Environmental Justice is the concept that every person is entitled to equal environmental protection under the law: ECO-EQUITY—which includes the right to be free from ecological destruction and the assurance that environmental burdens are fairly distributed, as well as providing equal access to environmental goods. Environmental Justice refers to the need to prevent the disproportionate impacts of pollution that are all too often borne by communities of color and residents of economically disadvantaged areas. For example, power plants and industrial facilities are frequently sited in poor communities, or traffic is routed through them.
Clearwater partners with grassroots community leaders along the Hudson Valley corridor to identify environmental inequities and empowers underserved communities to take effective action. In collaboration with community partners, Clearwater has implemented a Climate Justice Initiative in four Hudson Valley cities of Kingston, Poughkeepsie, Beacon, and Peekskill, each of which have waterfronts vulnerable to sea-level rise along their shorelines, to assess potential environmental, economic, public health, and safety impacts of climate change on communities of color and low income.
Clearwater, in partnership with Citizens for Equal Environmental Protection of the Hudson Valley (CEEP), a community organization dedicated to securing equal environmental protection for all residents in the Lower Hudson River Valley, has worked to assess environmental and health impacts in the community of Peekskill as part of a New York State Department of Environmental Conservation (NYSDEC) Office of Environmental Justice (OEJ) grant.
Along with the Peekskill Environmental Justice Council, Clearwater worked to identify and research some of the prominent sources of pollution in the City of Peekskill, as well as key environmental assets, which need to be protected and equitably accessed.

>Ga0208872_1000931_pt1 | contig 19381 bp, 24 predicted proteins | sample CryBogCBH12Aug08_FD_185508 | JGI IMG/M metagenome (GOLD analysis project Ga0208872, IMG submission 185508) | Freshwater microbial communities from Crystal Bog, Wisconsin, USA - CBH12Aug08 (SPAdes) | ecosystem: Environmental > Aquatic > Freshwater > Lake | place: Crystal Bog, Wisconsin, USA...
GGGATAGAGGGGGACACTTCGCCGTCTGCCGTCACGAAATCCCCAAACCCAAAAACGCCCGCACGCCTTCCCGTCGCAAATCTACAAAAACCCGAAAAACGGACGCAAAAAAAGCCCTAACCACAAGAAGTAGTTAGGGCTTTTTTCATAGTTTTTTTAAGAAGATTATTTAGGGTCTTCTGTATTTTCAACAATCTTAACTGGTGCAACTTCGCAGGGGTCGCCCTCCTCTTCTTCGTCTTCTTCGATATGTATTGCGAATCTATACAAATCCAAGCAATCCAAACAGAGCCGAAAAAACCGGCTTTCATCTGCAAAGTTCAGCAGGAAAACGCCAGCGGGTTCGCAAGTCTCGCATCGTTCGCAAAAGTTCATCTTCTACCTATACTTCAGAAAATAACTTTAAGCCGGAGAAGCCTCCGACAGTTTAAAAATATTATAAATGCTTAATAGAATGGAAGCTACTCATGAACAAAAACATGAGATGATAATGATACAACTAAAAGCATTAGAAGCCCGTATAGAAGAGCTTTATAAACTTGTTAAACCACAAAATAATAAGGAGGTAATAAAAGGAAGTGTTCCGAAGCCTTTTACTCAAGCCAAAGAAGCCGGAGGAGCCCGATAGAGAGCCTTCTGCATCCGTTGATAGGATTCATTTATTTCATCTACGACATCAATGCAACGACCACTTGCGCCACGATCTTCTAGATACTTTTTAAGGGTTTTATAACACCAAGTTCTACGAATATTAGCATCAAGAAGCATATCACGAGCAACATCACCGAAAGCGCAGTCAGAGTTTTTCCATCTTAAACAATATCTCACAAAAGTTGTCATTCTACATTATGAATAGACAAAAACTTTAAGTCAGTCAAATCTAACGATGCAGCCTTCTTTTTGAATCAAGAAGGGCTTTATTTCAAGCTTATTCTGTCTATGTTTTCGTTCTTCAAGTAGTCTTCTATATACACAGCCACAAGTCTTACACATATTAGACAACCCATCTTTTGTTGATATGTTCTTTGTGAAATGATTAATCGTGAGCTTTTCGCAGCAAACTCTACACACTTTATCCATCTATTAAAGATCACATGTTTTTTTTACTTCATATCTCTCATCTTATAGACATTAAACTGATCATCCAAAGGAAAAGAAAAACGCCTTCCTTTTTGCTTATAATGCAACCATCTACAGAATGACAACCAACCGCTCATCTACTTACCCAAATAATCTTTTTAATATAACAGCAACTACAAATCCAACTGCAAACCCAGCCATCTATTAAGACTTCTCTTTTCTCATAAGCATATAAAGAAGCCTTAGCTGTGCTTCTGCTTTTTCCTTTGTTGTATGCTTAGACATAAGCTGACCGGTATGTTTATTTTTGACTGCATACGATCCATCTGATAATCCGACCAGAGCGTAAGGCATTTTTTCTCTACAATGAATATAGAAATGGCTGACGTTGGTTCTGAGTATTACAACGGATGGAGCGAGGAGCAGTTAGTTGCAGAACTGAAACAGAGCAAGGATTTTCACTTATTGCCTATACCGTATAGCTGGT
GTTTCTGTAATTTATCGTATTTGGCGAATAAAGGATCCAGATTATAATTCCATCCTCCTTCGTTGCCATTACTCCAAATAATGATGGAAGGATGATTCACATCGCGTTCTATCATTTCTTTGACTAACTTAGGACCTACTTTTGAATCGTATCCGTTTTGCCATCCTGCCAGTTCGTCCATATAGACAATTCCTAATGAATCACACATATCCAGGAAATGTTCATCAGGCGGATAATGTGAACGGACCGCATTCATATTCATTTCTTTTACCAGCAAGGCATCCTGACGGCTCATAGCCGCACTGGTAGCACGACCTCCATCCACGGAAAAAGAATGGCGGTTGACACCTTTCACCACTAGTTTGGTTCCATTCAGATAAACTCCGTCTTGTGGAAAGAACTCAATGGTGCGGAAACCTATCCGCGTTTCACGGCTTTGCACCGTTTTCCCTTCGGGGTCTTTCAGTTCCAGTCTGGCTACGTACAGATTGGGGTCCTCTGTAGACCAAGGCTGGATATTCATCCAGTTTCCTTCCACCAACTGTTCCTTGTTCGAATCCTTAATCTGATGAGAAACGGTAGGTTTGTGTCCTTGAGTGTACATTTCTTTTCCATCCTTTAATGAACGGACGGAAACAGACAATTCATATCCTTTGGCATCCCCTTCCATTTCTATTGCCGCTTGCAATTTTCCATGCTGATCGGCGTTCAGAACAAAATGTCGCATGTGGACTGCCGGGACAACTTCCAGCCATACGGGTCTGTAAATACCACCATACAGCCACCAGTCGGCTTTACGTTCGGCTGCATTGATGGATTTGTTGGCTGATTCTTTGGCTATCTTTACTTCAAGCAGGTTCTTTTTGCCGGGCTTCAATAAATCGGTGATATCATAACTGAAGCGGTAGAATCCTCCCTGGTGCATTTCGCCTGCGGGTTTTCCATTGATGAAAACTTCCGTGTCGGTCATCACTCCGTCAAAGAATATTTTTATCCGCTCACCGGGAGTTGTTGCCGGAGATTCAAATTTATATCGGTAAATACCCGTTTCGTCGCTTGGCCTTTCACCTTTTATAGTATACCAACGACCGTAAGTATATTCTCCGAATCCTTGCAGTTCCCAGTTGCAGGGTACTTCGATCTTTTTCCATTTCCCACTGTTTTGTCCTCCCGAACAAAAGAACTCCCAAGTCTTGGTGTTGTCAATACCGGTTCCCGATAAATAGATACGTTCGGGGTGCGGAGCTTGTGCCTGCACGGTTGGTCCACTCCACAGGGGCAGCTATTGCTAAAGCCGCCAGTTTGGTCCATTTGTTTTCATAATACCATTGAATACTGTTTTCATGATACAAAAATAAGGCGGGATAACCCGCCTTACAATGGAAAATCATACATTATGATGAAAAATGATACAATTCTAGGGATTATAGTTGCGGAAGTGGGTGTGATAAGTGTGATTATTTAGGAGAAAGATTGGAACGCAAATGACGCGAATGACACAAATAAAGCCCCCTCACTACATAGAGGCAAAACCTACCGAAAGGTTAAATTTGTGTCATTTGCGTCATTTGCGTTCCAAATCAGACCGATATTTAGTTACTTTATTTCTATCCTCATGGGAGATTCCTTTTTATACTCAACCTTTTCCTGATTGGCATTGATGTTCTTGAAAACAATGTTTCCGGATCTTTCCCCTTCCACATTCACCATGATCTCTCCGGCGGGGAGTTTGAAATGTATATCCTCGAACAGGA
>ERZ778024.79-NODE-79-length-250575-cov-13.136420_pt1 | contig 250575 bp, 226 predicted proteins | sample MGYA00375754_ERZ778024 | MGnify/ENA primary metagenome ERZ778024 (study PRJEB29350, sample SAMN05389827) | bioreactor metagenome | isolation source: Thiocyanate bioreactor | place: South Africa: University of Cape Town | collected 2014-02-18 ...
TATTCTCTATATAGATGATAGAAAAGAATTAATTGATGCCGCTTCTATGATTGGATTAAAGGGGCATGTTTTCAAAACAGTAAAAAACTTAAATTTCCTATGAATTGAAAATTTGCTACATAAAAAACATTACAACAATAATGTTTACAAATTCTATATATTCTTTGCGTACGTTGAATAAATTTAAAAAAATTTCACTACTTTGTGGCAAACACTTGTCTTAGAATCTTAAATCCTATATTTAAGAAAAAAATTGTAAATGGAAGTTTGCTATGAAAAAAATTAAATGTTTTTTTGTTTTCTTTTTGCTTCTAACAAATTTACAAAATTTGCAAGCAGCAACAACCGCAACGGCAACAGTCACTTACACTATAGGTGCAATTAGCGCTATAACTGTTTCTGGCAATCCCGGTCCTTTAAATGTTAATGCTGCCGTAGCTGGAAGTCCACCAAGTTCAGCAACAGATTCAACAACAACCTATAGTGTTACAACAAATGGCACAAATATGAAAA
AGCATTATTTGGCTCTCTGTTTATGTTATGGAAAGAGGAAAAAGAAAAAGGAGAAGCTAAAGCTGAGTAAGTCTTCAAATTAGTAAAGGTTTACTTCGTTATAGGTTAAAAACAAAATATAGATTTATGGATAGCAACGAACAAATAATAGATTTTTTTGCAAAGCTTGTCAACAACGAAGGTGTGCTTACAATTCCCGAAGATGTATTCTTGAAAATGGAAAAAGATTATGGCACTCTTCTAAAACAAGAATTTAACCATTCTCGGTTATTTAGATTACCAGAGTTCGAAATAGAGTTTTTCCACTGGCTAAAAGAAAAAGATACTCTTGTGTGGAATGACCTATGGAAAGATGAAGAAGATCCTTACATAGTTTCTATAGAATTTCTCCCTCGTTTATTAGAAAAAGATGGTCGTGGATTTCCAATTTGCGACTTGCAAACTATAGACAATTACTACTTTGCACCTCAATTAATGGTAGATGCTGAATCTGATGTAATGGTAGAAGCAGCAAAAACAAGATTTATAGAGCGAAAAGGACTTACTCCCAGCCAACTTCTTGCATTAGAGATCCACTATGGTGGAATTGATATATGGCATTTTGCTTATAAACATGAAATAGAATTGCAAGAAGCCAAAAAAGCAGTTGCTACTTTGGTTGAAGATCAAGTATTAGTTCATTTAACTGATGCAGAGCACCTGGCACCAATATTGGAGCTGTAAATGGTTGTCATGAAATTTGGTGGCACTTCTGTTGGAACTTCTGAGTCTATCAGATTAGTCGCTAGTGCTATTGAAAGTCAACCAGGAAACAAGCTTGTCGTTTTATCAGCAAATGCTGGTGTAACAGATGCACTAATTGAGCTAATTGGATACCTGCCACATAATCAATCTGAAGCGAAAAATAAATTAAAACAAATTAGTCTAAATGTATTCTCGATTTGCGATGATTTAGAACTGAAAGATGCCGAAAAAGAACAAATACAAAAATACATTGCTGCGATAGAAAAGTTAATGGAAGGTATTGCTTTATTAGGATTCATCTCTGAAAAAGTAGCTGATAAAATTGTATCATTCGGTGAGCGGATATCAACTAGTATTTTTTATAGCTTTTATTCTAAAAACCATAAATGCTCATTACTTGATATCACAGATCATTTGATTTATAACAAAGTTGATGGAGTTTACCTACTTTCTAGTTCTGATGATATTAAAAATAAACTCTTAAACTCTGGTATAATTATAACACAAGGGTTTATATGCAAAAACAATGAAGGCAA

Over the course of two years, CEEP and Clearwater worked with the Peekskill Environmental Justice Council to review existing health data, and assess any disproportionate impacts on communities of color, ethnicity or low-income populations.
An updated version of Clearwater’s 1993 Angler Survey was administered to determine if people are consuming fish from the Hudson River to understand their reasons for fishing and to determine raise awareness of health advisories for fish caught in this section of the Hudson River.
In 2010, the Peekskill Environmental Justice Council completed the Peekskill Community-Based Environmental Justice Inventory (CBEJI) and Angler Survey. Click here to view the report.
Click on the links below to read articles about Clearwater’s Environmental Justice efforts:
Final Report: Poughkeepsie Environmental Justice and Climate Justice Assessment
Final Report: Peekskill Community Based Climate Justice Assessment
Clearwater Navigator, Fall 2010/Winter 2011, page 13
“Advancing Environmental Justice and Empowering Youth”
Clearwater Navigator, Spring 2009, page 18
“Environmental Justice in the Hudson Valley”
Clearwater Navigator, Winter 2008, page 16, 17